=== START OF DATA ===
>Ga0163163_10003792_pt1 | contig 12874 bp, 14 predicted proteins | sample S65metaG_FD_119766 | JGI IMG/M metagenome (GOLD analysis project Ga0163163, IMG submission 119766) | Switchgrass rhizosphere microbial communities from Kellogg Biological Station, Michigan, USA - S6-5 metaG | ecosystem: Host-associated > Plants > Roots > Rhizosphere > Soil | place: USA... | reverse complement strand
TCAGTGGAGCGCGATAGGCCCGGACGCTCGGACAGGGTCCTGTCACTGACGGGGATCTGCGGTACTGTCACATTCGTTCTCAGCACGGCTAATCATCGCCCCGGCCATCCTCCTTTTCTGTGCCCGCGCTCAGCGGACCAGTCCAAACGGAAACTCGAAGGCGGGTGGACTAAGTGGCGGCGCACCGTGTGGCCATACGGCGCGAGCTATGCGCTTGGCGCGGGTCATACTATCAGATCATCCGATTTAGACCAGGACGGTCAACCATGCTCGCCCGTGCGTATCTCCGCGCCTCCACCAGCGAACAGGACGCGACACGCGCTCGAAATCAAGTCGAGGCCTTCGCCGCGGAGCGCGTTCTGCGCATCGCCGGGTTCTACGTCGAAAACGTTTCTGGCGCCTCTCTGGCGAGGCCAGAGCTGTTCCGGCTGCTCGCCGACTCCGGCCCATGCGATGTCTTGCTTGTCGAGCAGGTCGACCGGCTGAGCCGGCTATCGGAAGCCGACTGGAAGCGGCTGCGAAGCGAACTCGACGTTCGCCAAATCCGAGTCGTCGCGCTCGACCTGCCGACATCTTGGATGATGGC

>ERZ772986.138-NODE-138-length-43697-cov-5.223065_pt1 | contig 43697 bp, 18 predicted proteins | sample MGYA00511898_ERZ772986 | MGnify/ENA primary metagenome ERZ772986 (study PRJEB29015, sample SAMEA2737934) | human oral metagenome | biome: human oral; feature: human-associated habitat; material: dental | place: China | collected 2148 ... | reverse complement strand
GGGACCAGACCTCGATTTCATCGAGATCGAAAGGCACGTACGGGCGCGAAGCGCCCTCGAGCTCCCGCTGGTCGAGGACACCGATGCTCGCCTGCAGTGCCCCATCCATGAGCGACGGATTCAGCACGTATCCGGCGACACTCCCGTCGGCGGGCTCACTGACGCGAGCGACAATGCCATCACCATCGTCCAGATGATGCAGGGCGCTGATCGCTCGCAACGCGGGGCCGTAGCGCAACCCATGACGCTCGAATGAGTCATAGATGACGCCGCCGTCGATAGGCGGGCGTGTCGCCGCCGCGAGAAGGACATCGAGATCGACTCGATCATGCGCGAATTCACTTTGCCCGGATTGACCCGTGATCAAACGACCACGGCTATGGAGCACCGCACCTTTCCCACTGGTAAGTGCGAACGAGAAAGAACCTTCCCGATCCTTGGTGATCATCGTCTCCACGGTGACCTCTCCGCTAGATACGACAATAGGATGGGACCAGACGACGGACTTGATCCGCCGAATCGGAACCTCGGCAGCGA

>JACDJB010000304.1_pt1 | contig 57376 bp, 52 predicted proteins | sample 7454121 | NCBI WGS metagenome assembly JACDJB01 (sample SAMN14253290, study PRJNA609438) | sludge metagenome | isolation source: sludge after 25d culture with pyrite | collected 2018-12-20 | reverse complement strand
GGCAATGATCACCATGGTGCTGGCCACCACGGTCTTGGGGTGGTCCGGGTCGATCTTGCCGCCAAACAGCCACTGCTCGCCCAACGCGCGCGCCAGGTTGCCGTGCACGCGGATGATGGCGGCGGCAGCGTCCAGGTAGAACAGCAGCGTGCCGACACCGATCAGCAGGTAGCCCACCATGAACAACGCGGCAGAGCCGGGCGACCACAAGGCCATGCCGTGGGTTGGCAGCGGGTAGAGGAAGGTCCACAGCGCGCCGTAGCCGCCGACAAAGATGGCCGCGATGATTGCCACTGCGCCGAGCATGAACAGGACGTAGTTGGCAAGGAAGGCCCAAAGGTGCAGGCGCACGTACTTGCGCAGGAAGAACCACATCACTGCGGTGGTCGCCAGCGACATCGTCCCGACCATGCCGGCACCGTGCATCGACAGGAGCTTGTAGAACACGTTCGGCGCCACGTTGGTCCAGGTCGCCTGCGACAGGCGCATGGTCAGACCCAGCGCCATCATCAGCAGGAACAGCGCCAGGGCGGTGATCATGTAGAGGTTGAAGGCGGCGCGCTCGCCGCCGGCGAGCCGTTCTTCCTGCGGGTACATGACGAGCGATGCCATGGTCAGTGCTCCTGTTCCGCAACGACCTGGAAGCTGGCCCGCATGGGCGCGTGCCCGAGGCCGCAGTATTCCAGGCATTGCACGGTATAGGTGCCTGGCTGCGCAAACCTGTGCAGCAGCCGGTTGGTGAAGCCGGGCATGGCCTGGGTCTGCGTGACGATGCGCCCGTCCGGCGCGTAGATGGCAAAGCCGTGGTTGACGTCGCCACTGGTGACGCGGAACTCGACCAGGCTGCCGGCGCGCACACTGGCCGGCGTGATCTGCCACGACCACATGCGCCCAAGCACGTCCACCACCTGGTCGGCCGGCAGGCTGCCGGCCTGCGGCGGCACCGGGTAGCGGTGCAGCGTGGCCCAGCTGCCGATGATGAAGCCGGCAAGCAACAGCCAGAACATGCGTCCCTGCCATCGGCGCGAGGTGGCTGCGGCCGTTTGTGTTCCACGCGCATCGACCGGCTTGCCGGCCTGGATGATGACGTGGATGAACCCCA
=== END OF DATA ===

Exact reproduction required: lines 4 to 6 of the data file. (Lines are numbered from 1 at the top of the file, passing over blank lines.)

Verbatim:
GGGACCAGACCTCGATTTCATCGAGATCGAAAGGCACGTACGGGCGCGAAGCGCCCTCGAGCTCCCGCTGGTCGAGGACACCGATGCTCGCCTGCAGTGCCCCATCCATGAGCGACGGATTCAGCACGTATCCGGCGACACTCCCGTCGGCGGGCTCACTGACGCGAGCGACAATGCCATCACCATCGTCCAGATGATGCAGGGCGCTGATCGCTCGCAACGCGGGGCCGTAGCGCAACCCATGACGCTCGAATGAGTCATAGATGACGCCGCCGTCGATAGGCGGGCGTGTCGCCGCCGCGAGAAGGACATCGAGATCGACTCGATCATGCGCGAATTCACTTTGCCCGGATTGACCCGTGATCAAACGACCACGGCTATGGAGCACCGCACCTTTCCCACTGGTAAGTGCGAACGAGAAAGAACCTTCCCGATCCTTGGTGATCATCGTCTCCACGGTGACCTCTCCGCTAGATACGACAATAGGATGGGACCAGACGACGGACTTGATCCGCCGAATCGGAACCTCGGCAGCGA

>JACDJB010000304.1_pt1 | contig 57376 bp, 52 predicted proteins | sample 7454121 | NCBI WGS metagenome assembly JACDJB01 (sample SAMN14253290, study PRJNA609438) | sludge metagenome | isolation source: sludge after 25d culture with pyrite | collected 2018-12-20 | reverse complement strand
GGCAATGATCACCATGGTGCTGGCCACCACGGTCTTGGGGTGGTCCGGGTCGATCTTGCCGCCAAACAGCCACTGCTCGCCCAACGCGCGCGCCAGGTTGCCGTGCACGCGGATGATGGCGGCGGCAGCGTCCAGGTAGAACAGCAGCGTGCCGACACCGATCAGCAGGTAGCCCACCATGAACAACGCGGCAGAGCCGGGCGACCACAAGGCCATGCCGTGGGTTGGCAGCGGGTAGAGGAAGGTCCACAGCGCGCCGTAGCCGCCGACAAAGATGGCCGCGATGATTGCCACTGCGCCGAGCATGAACAGGACGTAGTTGGCAAGGAAGGCCCAAAGGTGCAGGCGCACGTACTTGCGCAGGAAGAACCACATCACTGCGGTGGTCGCCAGCGACATCGTCCCGACCATGCCGGCACCGTGCATCGACAGGAGCTTGTAGAACACGTTCGGCGCCACGTTGGTCCAGGTCGCCTGCGACAGGCGCATGGTCAGACCCAGCGCCATCATCAGCAGGAACAGCGCCAGGGCGGTGATCATGTAGAGGTTGAAGGCGGCGCGCTCGCCGCCGGCGAGCCGTTCTTCCTGCGGGTACATGACGAGCGATGCCATGGTCAGTGCTCCTGTTCCGCAACGACCTGGAAGCTGGCCCGCATGGGCGCGTGCCCGAGGCCGCAGTATTCCAGGCATTGCACGGTATAGGTGCCTGGCTGCGCAAACCTGTGCAGCAGCCGGTTGGTGAAGCCGGGCATGGCCTGGGTCTGCGTGACGATGCGCCCGTCCGGCGCGTAGATGGCAAAGCCGTGGTTGACGTCGCCACTGGTGACGCGGAACTCGACCAGGCTGCCGGCGCGCACACTGGCCGGCGTGATCTGCCACGACCACATGCGCCCAAGCACGTCCACCACCTGGTCGGCCGGCAGGCTGCCGGCCTGCGGCGGCACCGGGTAGCGGTGCAGCGTGGCCCAGCTGCCGATGATGAAGCCGGCAAGCAACAGCCAGAACATGCGTCCCTGCCATCGGCGCGAGGTGGCTGCGGCCGTTTGTGTTCCACGCGCATCGACCGGCTTGCCGGCCTGGATGATGACGTGGATGAACCCCA